When Mitt Romney ran for president four years ago, the biggest knock against him was that he was a flip-flopper in the John Kerry mold, someone who changes his position with the winds, or depending on which audience he is talking to.
Footage of his 1994 debate with Ted Kennedy, in which he said that “abortion should be safe and legal in this country” and of a letter he wrote to Log Cabin Republicans in which he wrote, “I am more convinced than ever before that as we seek to establish full equality for America’s gays and lesbian citizens, I will provide more effective leadership than my opponent,” surfaced.
This second time around this charge hasn’t come up as often. Partially, it’s because Mr. Romney has been out for the past four years, explaining his views and solidifying where he stands in the public’s mind. Instead, the knock against the former Massachusetts governor is simply that he is just not conservative enough.
But he really tried to put the flip-flop charge to bed last night by hanging the label around the neck of his nearest rival for the nomination, Texas Governor Rick Perry. It was almost as if in the 2008 Democratic primary, Barack Obama accused Hillary Clinton of being inexperienced and naive.
When the moderators asked Mr. Romney about Mr. Perry’s comments that Social Security should be returned to the states, Mr. Romney suggested that there was a Perry doppelganger out there someone contradicting the one standing on stage next to him.
“Well, it’s different than what the governor put in his book just, what, six months, and what you said in your interviews following the book. So I don’t know. There’s a Rick Perry out there that is saying — and almost to quote, it says that the federal government shouldn’t be in the pension business, that it’s unconstitutional it should be returned to the states. So you better find that Rick Perry and get him to stop saying that,” Mr. Romney said.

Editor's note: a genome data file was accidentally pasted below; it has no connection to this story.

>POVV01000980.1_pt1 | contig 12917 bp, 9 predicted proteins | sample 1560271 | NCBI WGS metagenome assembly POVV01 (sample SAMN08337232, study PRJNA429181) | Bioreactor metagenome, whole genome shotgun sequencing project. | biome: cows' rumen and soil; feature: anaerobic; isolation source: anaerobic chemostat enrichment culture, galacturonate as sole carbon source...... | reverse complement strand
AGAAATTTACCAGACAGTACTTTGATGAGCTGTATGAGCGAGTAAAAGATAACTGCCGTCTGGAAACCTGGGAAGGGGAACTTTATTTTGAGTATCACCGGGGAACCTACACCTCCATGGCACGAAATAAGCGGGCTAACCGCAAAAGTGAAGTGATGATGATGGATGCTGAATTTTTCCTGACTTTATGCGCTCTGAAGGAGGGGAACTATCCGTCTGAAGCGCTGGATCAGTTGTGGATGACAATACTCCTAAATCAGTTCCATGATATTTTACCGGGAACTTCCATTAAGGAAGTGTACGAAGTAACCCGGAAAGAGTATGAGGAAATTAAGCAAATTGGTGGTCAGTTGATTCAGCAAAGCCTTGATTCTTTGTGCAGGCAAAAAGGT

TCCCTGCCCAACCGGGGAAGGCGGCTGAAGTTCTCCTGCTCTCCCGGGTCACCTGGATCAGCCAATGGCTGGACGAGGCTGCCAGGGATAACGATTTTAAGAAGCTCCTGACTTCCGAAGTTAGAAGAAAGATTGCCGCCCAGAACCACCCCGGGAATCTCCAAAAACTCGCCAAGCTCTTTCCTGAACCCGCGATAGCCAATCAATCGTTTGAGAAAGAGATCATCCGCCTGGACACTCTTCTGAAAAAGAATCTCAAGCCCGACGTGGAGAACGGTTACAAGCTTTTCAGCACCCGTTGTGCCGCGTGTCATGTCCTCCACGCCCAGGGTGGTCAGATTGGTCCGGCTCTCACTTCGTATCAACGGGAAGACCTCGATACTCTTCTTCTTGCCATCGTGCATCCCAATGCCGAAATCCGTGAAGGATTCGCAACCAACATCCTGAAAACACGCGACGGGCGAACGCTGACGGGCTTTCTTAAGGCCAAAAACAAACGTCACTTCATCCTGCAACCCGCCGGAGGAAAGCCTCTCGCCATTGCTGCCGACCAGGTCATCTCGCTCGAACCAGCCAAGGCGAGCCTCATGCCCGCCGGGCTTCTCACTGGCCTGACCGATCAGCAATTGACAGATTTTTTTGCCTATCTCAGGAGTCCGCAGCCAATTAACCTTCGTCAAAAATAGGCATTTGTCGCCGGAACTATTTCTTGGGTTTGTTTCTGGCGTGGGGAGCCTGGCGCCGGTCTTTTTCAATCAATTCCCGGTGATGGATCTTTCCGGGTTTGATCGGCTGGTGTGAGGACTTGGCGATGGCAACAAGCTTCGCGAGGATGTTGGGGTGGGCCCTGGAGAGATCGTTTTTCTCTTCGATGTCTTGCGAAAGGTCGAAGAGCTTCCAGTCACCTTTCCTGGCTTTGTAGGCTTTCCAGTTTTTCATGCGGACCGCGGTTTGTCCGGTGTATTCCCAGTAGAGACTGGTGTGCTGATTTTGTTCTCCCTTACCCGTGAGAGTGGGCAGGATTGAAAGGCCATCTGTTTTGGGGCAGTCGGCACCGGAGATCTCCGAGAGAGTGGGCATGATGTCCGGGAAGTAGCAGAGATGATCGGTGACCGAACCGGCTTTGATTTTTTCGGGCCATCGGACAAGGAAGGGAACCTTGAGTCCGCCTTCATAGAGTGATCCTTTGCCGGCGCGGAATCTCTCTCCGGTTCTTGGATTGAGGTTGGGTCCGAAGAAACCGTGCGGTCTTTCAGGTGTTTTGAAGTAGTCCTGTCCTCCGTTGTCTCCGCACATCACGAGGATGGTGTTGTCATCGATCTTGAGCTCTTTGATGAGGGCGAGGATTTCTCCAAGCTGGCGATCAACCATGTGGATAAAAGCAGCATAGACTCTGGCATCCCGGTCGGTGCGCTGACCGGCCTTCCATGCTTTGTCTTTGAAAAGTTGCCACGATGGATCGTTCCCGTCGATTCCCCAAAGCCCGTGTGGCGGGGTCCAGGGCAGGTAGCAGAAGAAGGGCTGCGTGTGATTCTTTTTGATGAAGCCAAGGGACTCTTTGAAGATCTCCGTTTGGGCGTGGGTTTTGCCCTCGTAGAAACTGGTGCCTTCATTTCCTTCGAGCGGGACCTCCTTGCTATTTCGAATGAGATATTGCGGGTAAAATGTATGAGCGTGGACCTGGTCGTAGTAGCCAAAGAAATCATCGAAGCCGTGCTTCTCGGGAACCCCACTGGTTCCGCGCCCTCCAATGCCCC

And later: “And it’s fine for to you retreat from your own words in your own book, but please don’t try and make me retreat from the words that I wrote in my book. I stand by what I wrote. I believe in what I did.”
And again: ”In that book, it says that Social Security was forced upon the American people. It says that, by any measure, Social Security is a failure. Not to 75 million people. And you also said that — that Social Security should be returned to the states.Now, those are the positions in your book. And simply, in my view, I’m stand by my positions. I’m proud of them. There are a lot of reasons not to elect me, a lot of reasons not to elect other people on this stage, but one reason to elect me is that I know what I stand for, I’ve written it down.”
The label of flip-flopper is a long way from sticking to Gov. Perry–the phrase “Rick Perry flip-flops” get about half the number of Google hits that “Mitt Romney flip-flops” do–but trying to hang it on an opponent may be enough to remove it from Mr. Romney.
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